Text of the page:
Age is an important determinant in humoral and T cell responses to immunization with hepatitis B surface antigen

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The aging of the immune system, also named immunosenescence, affects vaccine responses. However, the onset of age-related immunosenescence has been uncertain, in particularly with regard to vaccine responses. Here, we show that the formation of antibodies in response to vaccination against hepatitis B virus infection was significantly reduced for donors with a mean age of 61 y compared with a group with a mean age of 33 y. Booster vaccination sero-converted the elderly donors, but only at a reduced level, while a stronger response was found for the group of young donors. Agreeing with these findings, the hepatitis B surface antigen-specific proliferative responses by donor-derived T cells were reduced for the elder donors. Interestingly, the association between expression of the adhesion molecule CD62L (L-selectin) on naïve and central memory T cells and the formation of antigen-specific antibodies differed significantly between younger and elder donors. This finding corresponds well with the observation made previously that CD62L gene ablation in animals alters the formation of antigen-specific antibodies. We suggest that a complex interplay between the expression of CD62L and its ligands is a determinant in early-age immunosenescence affecting the response to HBV vaccination.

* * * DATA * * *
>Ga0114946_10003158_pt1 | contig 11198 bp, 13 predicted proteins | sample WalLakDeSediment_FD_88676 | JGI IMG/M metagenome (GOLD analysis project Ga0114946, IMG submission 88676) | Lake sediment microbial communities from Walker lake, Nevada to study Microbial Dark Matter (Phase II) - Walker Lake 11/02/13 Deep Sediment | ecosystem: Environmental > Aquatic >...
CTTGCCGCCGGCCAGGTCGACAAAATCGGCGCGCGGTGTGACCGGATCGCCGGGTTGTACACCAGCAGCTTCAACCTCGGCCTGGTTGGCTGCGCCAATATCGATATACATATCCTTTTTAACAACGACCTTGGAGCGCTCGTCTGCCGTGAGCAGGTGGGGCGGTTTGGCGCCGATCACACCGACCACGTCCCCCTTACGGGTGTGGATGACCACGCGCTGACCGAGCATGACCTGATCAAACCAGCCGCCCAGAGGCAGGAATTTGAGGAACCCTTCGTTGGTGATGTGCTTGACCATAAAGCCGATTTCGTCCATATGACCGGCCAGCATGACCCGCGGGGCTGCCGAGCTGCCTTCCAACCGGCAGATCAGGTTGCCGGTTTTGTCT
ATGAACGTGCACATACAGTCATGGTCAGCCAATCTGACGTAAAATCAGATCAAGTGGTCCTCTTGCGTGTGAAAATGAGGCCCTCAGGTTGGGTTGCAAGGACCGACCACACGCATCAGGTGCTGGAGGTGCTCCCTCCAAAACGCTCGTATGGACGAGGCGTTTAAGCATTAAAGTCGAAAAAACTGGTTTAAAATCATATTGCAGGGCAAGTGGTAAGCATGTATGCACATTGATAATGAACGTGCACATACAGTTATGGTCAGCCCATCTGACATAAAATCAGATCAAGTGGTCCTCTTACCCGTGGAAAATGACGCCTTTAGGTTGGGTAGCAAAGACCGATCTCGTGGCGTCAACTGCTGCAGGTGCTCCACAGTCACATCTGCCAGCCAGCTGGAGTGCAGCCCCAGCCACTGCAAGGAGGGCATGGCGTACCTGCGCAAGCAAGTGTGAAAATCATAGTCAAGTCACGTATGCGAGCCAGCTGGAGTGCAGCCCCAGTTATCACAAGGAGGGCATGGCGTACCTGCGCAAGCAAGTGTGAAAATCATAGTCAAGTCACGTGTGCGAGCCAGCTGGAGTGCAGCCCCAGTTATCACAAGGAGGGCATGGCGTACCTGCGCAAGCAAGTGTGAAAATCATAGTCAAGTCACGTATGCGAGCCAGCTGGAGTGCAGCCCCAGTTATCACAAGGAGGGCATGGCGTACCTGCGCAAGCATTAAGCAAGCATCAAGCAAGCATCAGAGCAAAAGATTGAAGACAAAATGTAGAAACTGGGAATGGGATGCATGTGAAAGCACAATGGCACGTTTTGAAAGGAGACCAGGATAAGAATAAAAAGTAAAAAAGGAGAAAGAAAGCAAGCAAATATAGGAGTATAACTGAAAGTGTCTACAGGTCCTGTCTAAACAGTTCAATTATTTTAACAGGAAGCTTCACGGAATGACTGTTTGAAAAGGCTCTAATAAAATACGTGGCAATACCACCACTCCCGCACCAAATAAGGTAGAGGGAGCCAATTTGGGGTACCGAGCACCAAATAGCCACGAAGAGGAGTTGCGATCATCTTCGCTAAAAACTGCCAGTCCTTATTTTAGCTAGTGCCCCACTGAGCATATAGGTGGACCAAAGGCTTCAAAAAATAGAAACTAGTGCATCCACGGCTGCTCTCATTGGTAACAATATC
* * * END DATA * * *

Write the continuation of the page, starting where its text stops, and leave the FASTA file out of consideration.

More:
Original languageEnglish
JournalHuman Vaccines & Immunotherapeutics
Pages (from-to)1466-76
Number of pages11
Publication statusPublished - Jul 2013

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